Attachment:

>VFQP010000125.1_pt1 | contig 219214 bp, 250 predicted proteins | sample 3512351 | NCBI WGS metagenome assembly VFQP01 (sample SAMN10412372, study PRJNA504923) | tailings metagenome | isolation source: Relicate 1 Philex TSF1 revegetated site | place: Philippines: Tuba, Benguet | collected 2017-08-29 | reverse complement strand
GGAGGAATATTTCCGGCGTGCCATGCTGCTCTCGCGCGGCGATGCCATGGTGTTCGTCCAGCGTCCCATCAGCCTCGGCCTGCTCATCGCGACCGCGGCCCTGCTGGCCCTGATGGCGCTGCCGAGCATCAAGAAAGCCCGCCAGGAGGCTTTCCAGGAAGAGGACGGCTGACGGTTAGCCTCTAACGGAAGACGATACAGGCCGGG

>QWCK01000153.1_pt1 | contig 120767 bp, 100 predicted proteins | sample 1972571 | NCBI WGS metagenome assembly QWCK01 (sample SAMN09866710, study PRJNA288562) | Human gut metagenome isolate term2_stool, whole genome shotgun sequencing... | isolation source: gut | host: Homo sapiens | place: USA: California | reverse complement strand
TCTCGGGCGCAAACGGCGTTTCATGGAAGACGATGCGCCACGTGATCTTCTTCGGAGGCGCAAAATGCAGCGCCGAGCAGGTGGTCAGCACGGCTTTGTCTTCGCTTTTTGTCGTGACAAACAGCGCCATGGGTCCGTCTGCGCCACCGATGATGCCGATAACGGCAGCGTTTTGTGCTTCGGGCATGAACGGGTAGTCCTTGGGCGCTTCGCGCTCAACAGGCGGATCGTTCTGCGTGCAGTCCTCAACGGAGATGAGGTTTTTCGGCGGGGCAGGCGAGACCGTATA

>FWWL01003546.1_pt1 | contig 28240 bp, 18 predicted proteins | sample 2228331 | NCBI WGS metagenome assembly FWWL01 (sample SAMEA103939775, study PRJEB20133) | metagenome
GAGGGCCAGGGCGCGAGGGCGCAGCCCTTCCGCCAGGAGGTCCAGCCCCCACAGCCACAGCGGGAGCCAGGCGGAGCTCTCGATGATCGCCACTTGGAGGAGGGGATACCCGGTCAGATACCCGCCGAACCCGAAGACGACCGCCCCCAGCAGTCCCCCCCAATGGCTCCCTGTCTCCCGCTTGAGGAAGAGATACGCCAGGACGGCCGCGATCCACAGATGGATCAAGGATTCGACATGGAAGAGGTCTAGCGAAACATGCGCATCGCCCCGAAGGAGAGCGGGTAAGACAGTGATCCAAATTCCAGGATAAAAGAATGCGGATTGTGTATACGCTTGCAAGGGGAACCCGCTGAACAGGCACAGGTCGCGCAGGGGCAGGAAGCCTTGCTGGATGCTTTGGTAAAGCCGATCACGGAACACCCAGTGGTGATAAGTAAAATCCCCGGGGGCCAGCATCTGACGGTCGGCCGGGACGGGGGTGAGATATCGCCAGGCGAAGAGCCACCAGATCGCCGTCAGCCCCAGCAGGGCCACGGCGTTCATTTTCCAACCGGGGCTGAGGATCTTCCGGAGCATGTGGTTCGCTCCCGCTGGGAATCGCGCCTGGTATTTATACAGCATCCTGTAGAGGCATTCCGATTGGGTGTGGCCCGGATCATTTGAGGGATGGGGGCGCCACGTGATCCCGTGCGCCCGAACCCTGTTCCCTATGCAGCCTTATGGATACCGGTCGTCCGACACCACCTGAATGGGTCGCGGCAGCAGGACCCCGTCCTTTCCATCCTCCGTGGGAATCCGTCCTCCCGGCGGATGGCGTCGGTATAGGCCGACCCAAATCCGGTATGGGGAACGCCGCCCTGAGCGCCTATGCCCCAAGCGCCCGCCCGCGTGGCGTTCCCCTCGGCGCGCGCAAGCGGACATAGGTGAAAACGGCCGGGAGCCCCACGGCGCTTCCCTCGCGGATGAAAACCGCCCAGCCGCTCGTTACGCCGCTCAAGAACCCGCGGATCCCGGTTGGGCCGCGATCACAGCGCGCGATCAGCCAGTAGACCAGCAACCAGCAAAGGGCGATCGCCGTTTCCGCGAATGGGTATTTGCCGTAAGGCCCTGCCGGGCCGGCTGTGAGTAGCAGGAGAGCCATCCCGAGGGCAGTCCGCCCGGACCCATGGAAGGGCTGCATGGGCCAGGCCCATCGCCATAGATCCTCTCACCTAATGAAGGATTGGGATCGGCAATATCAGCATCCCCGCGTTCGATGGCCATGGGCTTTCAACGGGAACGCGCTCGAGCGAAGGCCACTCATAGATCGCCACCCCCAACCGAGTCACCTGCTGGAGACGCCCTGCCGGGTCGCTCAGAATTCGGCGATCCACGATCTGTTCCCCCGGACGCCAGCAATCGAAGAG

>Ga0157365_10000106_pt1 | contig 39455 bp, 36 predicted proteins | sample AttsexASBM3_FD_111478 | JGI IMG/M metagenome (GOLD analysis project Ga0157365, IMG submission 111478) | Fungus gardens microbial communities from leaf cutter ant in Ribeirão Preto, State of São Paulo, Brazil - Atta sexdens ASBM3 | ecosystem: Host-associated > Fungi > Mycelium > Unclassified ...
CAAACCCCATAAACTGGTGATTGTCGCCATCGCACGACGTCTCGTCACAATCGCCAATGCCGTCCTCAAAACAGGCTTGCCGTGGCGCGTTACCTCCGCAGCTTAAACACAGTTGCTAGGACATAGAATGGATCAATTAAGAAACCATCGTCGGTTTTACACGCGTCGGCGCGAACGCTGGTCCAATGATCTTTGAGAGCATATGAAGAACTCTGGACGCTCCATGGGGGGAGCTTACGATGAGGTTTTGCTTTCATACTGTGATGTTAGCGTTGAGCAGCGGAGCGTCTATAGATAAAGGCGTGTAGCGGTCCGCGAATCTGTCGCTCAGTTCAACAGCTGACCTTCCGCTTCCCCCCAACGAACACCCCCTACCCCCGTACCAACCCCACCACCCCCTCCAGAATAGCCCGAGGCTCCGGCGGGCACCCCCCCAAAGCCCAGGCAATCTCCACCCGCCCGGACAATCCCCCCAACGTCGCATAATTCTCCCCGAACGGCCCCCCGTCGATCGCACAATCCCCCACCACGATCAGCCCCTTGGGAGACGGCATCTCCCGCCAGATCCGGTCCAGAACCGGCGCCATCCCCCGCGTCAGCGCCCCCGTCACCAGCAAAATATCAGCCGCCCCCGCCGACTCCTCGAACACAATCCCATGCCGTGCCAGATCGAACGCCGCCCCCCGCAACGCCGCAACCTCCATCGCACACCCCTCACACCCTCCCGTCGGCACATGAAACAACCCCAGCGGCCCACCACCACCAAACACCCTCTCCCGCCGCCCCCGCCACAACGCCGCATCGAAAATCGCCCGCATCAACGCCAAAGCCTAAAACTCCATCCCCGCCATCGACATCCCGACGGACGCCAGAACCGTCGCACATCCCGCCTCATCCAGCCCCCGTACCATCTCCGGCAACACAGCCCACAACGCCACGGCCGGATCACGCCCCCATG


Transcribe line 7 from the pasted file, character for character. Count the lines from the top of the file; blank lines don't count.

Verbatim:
>Ga0157365_10000106_pt1 | contig 39455 bp, 36 predicted proteins | sample AttsexASBM3_FD_111478 | JGI IMG/M metagenome (GOLD analysis project Ga0157365, IMG submission 111478) | Fungus gardens microbial communities from leaf cutter ant in Ribeirão Preto, State of São Paulo, Brazil - Atta sexdens ASBM3 | ecosystem: Host-associated > Fungi > Mycelium > Unclassified ...